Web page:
You are very safe


in Canada, Daily updates, Rants, Science

Glancing through news stands and television reports, a person is likely to see all manner of terrible hazards highlighted: from kidnapping to toxic chemicals leached from Nalgene bottles. It is worth remembering – in the face of this onslaught – that we are about the safest people who have ever lived. Hunger and infectious disease kill hardly any Canadians. Violence kills some, but fewer than in just about any society ever. And yet, too many people live in fear.

Maintaining perspective is vital. Let your children play in the park, even though one or two children in the whole country get kidnapped from there annually. Let them build treehouses, even though some tiny subset of Canada’s population contracts tetanus.

Refusing strengthens the significant possibility that they will live sedate and uninteresting lives.

{ 21 comments… read them below or add one }

Litty March 10, 2008 at 12:19 am

Arguably, the issue here is bad prioritization.

Ladies: you are likely to be raped by your friends, lovers, and family members.

You are very unlikely to be killed by terrorists.

Litty March 10, 2008 at 12:40 am

Ladies: you are likely to be raped by your friends, lovers, and family members.

While true, this might be even more true for men, in a certain sense.

Women are much more likely to be raped; but they are also more likely to be raped by strangers.

If a man is going to get raped at all, it is probably going to be someone he knows, like a parent, teacher, or priest.

In any case, men should probably worry more about rape than terrorism.

Litty March 10, 2008 at 12:44 am

I know it’s weird to respond to my own comment, but I thought more about it.

:) and similar internet cuteness

Kerrie March 9, 2008 at 11:59 pm

Yeah, I’m going to be “that girl” and remind you that approximately 54% of Canadian women experience intimate partner abuse in their lifetime. I realize of course that your points about letting kids play outdoors and building treehouses are completely valid, but I think you would be much “safer” to say that adult men in Canada are better off than at any point we know of.

Milan March 10, 2008 at 12:03 am


I would never deny that there is an intolerable level of violence against women. That said, living in fear is not the solution. People should be aware of the dangers that exist, their relative prevalence, and effective countermeasures.

Milan March 10, 2008 at 12:05 am

Do you think there have been many societies between now and the emergence of Homo sapiens in which women have been safer?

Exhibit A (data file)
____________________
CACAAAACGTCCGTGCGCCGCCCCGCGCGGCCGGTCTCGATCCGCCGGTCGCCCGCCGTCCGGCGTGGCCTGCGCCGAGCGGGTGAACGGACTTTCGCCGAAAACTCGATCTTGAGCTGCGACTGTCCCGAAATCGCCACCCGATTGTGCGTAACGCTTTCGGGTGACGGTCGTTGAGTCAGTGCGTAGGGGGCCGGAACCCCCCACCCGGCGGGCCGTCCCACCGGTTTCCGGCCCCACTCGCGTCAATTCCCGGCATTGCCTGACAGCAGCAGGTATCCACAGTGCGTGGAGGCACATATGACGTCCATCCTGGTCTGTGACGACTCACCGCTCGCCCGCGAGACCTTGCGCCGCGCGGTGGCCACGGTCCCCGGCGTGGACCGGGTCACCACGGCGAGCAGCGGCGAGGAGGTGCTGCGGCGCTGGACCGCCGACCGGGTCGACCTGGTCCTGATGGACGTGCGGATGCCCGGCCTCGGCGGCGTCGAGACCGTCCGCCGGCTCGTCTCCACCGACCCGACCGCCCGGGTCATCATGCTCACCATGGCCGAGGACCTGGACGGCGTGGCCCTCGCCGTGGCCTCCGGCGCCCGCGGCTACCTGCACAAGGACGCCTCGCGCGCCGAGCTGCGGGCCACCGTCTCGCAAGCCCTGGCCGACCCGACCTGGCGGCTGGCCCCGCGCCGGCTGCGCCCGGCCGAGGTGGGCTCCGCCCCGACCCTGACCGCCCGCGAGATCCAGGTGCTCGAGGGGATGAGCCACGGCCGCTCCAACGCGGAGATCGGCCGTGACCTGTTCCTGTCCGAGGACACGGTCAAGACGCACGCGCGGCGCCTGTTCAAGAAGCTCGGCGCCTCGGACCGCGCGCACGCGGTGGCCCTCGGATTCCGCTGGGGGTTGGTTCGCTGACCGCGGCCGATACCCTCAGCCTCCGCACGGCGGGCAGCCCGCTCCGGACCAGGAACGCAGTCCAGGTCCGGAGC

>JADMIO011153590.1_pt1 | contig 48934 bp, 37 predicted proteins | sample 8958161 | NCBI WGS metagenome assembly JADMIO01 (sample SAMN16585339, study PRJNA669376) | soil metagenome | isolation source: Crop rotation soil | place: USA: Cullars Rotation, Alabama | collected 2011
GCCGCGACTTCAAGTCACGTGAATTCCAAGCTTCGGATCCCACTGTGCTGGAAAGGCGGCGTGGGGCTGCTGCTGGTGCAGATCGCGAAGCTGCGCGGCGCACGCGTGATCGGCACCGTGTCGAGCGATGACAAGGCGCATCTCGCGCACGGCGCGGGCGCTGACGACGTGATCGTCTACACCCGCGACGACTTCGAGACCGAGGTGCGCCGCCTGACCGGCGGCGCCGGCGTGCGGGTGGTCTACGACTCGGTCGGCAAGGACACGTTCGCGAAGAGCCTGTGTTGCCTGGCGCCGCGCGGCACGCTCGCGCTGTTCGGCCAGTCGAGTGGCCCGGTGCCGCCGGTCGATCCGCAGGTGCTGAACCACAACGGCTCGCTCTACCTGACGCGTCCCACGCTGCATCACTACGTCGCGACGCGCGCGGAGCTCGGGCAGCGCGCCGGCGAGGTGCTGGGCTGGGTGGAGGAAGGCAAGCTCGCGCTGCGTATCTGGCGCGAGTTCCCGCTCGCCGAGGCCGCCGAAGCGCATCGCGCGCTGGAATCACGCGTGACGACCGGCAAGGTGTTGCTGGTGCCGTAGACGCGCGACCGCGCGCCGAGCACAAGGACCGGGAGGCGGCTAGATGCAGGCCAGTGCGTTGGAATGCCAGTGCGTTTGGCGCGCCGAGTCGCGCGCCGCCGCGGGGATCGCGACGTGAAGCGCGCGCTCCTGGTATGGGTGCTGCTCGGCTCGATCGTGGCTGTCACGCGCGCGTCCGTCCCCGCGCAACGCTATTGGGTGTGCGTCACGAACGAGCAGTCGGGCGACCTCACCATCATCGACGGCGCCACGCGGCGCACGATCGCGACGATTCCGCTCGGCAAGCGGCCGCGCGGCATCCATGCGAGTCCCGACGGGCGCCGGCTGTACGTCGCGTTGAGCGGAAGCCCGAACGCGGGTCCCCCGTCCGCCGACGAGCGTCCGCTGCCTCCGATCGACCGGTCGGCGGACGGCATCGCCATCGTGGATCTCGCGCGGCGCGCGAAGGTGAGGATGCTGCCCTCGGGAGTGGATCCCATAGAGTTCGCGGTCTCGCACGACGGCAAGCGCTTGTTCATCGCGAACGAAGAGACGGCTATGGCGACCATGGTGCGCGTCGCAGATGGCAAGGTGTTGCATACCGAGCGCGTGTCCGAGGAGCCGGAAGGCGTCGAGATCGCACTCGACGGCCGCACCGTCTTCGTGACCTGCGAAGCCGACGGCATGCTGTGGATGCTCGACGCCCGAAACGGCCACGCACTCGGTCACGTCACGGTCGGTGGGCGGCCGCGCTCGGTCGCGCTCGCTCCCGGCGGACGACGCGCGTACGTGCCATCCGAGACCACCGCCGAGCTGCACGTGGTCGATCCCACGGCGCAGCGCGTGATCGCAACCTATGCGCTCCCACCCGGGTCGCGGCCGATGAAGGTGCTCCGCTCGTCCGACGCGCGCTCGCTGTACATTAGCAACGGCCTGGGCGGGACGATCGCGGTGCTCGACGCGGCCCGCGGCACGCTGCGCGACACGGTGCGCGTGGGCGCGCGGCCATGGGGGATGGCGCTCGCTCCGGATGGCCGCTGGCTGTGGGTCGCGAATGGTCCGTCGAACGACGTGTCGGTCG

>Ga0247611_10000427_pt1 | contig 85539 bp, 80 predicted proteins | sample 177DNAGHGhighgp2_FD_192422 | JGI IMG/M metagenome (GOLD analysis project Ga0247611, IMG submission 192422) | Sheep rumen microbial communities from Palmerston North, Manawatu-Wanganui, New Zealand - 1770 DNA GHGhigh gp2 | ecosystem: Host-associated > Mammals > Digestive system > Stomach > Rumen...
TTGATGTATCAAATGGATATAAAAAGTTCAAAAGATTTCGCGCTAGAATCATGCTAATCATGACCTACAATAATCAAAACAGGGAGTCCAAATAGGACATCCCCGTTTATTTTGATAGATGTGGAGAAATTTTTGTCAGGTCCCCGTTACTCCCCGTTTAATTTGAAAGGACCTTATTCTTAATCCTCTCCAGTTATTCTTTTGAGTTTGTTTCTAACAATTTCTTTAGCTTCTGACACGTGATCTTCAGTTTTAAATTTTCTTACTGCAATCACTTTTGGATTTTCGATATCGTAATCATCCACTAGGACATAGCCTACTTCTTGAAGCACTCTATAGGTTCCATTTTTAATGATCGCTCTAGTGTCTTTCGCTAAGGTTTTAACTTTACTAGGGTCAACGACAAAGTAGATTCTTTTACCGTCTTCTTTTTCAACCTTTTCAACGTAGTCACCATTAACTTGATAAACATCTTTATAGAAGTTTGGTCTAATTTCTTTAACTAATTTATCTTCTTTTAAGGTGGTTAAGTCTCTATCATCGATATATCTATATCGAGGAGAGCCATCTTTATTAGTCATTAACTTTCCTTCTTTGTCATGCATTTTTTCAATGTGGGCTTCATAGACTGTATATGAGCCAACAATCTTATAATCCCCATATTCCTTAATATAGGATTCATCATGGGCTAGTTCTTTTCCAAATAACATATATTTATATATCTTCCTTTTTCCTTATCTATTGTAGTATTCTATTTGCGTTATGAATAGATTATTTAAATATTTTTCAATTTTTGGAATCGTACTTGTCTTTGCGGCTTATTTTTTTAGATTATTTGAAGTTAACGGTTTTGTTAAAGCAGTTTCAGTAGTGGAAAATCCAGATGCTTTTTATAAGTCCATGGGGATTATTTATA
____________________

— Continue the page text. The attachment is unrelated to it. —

Kerrie March 10, 2008 at 1:26 am

The most widespread rape/sexual abuse against men happens before they hit puberty. Boys and men are also victimized, directly and indirectly by a culture of physical abuse and “retard masculinity”, a term you can go ahead and shoot me for using, it’s totally true. Of course all of this pales in comparison to the risk of violence faced by girls and women their whole lives.

Groups of people in Canada are affected differently by gendered violence. Amnesty International recently released some disturbing data on violence against Aboriginal women in N.America. Domestic violence can happen to anyone but well-off people have more options in escaping it.


Yes, I believe there are/were societies less violent towards women. While I hesitate to get too carried away with anthropological accounts of anything, there is evidence that the Iroquois had reasonable family and governing structures in place that gave women a respected position and did not promote the gross imbalance of power that upholds abuse. The modern day Nordic countries are pretty decent too.

Canada may be better compared to the former cultures of “Western Civilization”, but I’m not about to lead a parade over it. Ok, we’re better than Ancient Greece. Slightly. Should I tell that to the women on the crisis line?

You are right in pointing out that a culture of fear is not the answer. A culture of truth-telling and accountability is the answer. Of course it would help if the courts didn’t explicitly blame women/girls for attacks that did occur on the streets too. Women’s relative safety in public does not negate the persistent dangers faced in private.

Kerrie March 10, 2008 at 1:27 am

The reason terrorism is a bigger perceived threat than rape is because terrorism is visible. Sexual violence remains an invisible, but nonetheless widespread, disease in Canada.

Anon March 10, 2008 at 7:40 am

“In any case, men should probably worry more about rape than terrorism.”

This calculation changes if you factor in the danger of terrorists and WMD. One successful chemical, biological, nuclear, or radiological attack could change these statistics markedly.

Milan March 10, 2008 at 8:59 am

“A culture of truth-telling and accountability is the answer…

Women’s relative safety in public does not negate the persistent dangers faced in private.”

I agree. The argument I am making above actually dovetails nicely with yours. It is only when people think seriously and objectively about the risks that do exist in our society that we will stop focusing on the rare and trivial ones and focus our attention on pervasive but relatively invisible ones, such as rape and domestic violence.

Kerrie March 10, 2008 at 9:02 am